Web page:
This week’s organ concerts will offer several unusual selections, according to Chautauqua Institution organist Jared Jacobsen.
Jacobsen will perform a concert titled “In a Lighter Vein” on the Tallman Tracker Organ at 12:15 p.m. today in the Hall of Christ. He will continue his exploration of global virtuosity with a Massey Memorial Organ Mini-Concert titled “The Virtuoso Organist: France” at 12:15 p.m. Wednesday in the Amphitheater.
The Tallman concert will include not only pieces that are musically light, but also a few that are comical, Jacobsen said.
“There’s not a whole lot of whimsy in music,” he said. “We [musicians] sort of trained it out of us in conservatories. Organs, because they’re mostly in churches, there’s a problem there, too. The minister’s allowed to crack a joke every now and then, but woe be unto the organist who cracks a joke from time to time. So there isn’t a rich body of material.”
Among the musical jokes Jacobsen elected to crack is a Virgil Thomson piece that is part of a series of variations on hymns that are meant to create sketches of everyday life.
This particular sketch depicts a “little old lady organist” who gets tangled up in the music, Jacobsen said.
“She starts out with ‘Shall We Gather at the River’ and it sort of morphs into something very bizarre, and then she kind of grabs it and pulls it back down, then loses control of it again,” he said. “You’ve got to love somebody who’s, like, 90 years old and playing the organ. [The piece] is just such a funny, wonderful picture of a moment in time.”
The audience can also expect to hear “childlike tunes” and Charles Ives’ “Variations on America.” Jacobsen said he usually plays the Ives piece on the Massey Organ, because the absurdity Ives wrote into the work comes through best on a larger instrument. However, Jacobsen said he is confident that it will work well on the smaller Tallman Organ.
“I’ve stopped playing the Ives variations almost everywhere else in the world, because people don’t get it,” Jacobsen said. “Here, they get it in spades.”
The Massey Memorial Organ Mini-Concert will feature music that is unexpected in a different way. Jacobsen said that while virtuosity often means the ability to play flashy and grand music, French virtuoso organists were lauded for their ability to improvise.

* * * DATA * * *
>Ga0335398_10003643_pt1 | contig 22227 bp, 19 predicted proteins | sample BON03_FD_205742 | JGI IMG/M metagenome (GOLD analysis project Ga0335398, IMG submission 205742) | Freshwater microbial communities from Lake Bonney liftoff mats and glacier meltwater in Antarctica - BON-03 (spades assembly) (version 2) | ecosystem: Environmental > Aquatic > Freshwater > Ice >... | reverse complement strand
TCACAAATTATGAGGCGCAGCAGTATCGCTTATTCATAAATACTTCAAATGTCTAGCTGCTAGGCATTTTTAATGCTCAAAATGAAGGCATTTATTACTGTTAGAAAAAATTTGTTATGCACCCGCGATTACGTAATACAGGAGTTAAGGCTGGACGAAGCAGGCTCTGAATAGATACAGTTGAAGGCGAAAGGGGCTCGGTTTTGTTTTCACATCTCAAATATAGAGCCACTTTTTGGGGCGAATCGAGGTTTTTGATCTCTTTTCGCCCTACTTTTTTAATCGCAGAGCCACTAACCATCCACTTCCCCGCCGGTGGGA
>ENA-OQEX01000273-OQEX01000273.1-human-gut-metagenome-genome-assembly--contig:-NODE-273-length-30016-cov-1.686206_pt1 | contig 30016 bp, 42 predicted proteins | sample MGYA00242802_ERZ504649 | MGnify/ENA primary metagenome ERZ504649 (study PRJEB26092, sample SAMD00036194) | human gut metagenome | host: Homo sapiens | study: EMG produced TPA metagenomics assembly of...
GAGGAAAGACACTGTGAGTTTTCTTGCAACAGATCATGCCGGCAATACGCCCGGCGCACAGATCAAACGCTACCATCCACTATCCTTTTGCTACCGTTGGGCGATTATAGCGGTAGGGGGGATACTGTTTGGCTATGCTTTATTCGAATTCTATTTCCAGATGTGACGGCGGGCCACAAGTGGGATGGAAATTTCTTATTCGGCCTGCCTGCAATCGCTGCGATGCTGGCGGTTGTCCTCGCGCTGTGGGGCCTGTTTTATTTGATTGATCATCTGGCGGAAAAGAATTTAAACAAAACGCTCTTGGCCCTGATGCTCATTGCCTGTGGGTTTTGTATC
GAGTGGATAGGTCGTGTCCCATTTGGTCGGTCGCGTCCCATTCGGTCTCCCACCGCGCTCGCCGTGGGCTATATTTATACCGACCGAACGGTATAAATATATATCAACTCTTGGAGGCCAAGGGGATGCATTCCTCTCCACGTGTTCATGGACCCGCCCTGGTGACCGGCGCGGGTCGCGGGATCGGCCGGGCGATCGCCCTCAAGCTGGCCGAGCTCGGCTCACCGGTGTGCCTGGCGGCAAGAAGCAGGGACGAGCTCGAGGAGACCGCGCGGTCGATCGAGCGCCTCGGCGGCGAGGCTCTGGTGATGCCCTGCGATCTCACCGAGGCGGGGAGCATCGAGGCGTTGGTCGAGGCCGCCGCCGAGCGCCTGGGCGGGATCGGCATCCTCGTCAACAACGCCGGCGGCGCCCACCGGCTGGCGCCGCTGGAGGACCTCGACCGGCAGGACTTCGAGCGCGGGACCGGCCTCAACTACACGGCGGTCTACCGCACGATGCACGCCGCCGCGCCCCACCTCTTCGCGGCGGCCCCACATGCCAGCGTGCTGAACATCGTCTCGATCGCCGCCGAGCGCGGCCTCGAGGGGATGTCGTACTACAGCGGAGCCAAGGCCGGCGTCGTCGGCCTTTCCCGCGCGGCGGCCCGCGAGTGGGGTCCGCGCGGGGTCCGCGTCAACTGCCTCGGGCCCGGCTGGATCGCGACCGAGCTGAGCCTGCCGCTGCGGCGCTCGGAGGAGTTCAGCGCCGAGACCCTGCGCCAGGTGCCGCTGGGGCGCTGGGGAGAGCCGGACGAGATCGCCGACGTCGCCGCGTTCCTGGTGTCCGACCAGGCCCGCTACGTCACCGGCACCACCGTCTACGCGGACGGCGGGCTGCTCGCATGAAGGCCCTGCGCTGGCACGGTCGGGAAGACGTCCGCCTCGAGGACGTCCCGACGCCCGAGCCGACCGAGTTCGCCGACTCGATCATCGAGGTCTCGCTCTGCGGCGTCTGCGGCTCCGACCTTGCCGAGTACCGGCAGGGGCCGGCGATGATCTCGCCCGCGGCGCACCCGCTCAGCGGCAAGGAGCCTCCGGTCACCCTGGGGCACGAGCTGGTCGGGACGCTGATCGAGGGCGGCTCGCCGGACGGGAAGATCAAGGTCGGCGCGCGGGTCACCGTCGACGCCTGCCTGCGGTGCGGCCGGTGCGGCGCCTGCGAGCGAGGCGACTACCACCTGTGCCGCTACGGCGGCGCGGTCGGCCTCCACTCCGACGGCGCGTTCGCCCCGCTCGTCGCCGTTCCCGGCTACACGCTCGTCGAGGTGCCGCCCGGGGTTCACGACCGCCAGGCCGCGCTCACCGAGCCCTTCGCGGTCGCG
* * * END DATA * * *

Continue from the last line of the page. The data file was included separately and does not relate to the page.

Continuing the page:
“The virtuosity that’s different in France is that you don’t study the whole time to learn to play pieces perfectly,” he said. “You learn how to play pieces on the spot. The improvisation of music in the French church service is at least as important as the actual playing of organ literature.”
Jacobsen said many large French cathedrals employ two organists, the senior of which improvises music to comment on the action that occurs in the service. According to Jacobsen, these musical commentaries can be provocative.
“I’ve heard church music in Paris on a normal day that would have gotten me fired anywhere that I would’ve tried it,” he said. “But there, they’re kind of bulletproof. So there’s this wonderful culture in which virtuosity is more than how well you play the notes that somebody else wrote down for you to play. The virtuosity in France is how well you can think on your feet.”
The program will include “Pièce Héroïque” by Louis Franck and compositions by Louis Vierne, who served as an organist at Notre Dame.
While Jacobsen will not do any improvisation of his own during the concert, he will play a piece that was improvised by Charles Tournemire and transcribed by one of Tournemire’s students.
“It’s just hair-raising, risky, seat-of-your-pants playing,” Jacobsen said “It marvels me every time I play this, to think, ‘This guy was just making this up as he went along, and I have sweat blood to play it and be as close as I can, and as faithful as I can not just to the notes on the page but to climb inside the mood and the moment to make it happen.’ His audiences knew what to expect so they wouldn’t gasp, but people here will gasp.”